Monday, February 1, 2016

Ten Daily Exercises at the Heart of 16th Century 
Protestant Classical Schools
Johann Sturm was a highly influential German educator during the 16th century Reformation.  He referred frequently in his writings to schools, advisors, and individual teachers and scholars to ‘the method’, a collection of exercises he established in his schools and promoted elsewhere. His chief interest was in developing the liberal arts, and particularly the language arts, in his pre-university students. His goal was the training of a “wise and eloquent piety”.  

To accomplish this he emphasized daily drill in reading, grammar, exposition, writing, and public speaking. Younger students spent most of their time digging deeply into grammar and the meaning of words, while work for older students branched out to include the writing and delivery of frequent public addresses. While significant time in classrooms was no doubt taken up with teacher explanations, ‘the method’ clearly shows that Sturm placed a premium on students being constantly and actively engaged in a variety of exercises meant to develop their ability to think, to write, to discuss, and to speak truthfully, wisely, and persuasively.

Sturm championed these methods in his role as teacher and leader of the movement to found schools in newly-reformed Protestant cities.

1. Psalms
·       singing psalms as a group and as a school
·       3x daily: morning, mid-day, evening
·       Sung and ‘invoked’
2. Daily Recitations
·       students reading aloud
·       read the psalms that are sung, and other important                     pieces (e.g., creeds, prayers, etc.)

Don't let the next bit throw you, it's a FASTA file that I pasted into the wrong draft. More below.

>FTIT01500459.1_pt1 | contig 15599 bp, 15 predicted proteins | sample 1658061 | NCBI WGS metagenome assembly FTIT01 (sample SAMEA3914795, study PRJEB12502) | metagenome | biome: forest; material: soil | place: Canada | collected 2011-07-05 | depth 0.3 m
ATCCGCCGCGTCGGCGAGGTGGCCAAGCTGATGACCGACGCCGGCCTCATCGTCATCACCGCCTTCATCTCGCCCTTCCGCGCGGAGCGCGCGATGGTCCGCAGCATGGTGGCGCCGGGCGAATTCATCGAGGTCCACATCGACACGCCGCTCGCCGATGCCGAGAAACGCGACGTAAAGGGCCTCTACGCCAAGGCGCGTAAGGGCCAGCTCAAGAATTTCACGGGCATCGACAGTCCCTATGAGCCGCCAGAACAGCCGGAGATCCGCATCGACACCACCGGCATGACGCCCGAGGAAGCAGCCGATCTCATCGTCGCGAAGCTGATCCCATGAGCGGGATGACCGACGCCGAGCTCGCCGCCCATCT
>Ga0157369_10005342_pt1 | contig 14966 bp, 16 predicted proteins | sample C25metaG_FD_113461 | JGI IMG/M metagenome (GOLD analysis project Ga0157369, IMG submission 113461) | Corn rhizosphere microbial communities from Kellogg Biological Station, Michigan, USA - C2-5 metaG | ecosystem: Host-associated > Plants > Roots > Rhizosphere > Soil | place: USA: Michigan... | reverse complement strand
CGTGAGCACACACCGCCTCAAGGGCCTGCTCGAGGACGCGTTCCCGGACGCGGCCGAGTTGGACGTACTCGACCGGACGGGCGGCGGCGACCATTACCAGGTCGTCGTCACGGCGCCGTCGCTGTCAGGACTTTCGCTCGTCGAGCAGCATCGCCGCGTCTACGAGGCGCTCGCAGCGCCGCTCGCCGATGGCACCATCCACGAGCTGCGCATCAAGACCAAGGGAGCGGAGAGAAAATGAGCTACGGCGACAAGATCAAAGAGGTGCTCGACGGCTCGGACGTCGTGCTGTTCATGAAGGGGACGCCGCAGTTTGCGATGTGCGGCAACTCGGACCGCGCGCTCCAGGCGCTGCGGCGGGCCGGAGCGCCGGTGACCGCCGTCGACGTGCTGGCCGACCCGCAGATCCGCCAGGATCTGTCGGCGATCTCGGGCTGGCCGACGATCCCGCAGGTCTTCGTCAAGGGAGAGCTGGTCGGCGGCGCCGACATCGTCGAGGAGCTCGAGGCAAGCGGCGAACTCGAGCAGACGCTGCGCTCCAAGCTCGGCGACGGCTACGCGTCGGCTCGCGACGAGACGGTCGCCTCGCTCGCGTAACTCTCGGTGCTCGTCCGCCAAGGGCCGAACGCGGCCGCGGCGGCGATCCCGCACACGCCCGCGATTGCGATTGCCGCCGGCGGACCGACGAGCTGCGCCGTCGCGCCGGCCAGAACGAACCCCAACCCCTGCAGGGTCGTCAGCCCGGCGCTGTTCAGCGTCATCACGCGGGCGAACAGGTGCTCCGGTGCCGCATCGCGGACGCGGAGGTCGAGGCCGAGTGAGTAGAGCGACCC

·       emphasis on pronunciation and improving voice and              delivery, including body language 
·       short pieces (‘homilies’) to be recited or read
·       brief, serious (e.g., devotional reading)
·       either from written document, or prepared and                      memorized
·       emphasize purity of speech, clarity of meaning
4. Writing
·       daily practice: “never lacking a written composition or pen, or minus a pack of paper”
·       three-fold writing practice:
            -hand-writing (elementary grades, mainly)
  -diaries/journals: note-taking, commonplace books,                   notebooks for language, words, quotations, examples; these are “the custodians of memory”
   -stylistic examples: parts of orations and declamations;              arguments; well-constructed letters and narratives
5. Declamations
·       practice speeches, hypothetical situations; praise,                  censure, etc. (upper progymnasmata and suasoria                  exercises)
·       emphasize knowledge, custom, and eloquence
6. Disputations
        ·      debates and discussions
7. Conversations
·       integration of, and immersion into, Latin whenever                  possible
·       during the day, in class, out of class (e.g., breaks, after            school)
    8. Demonstrations
·       didactic and socratic instruction
·       discourse and demonstration
·       e.g., proofs in mathematics, expositions of literature and        poetry, etc.
    9. Comedies and Tragedies
·       dramatic performances and readings
·       recite passages from memory
·       work in groups to perform, present
    10. Games
·       “All the above exercises should be held with games”
·       use jests and games
·       teach Latin in the games
·       field trips: “Get out of cities to view the fields, and                gardens, to dig our plants, to ask their names”, etc.

For more on Johann Sturm, see Johann Sturm on Education: The Reformation and Humanist Learning, Lewis K. Spitz and Barbara Sher Tinsley, Concordia Publishing House

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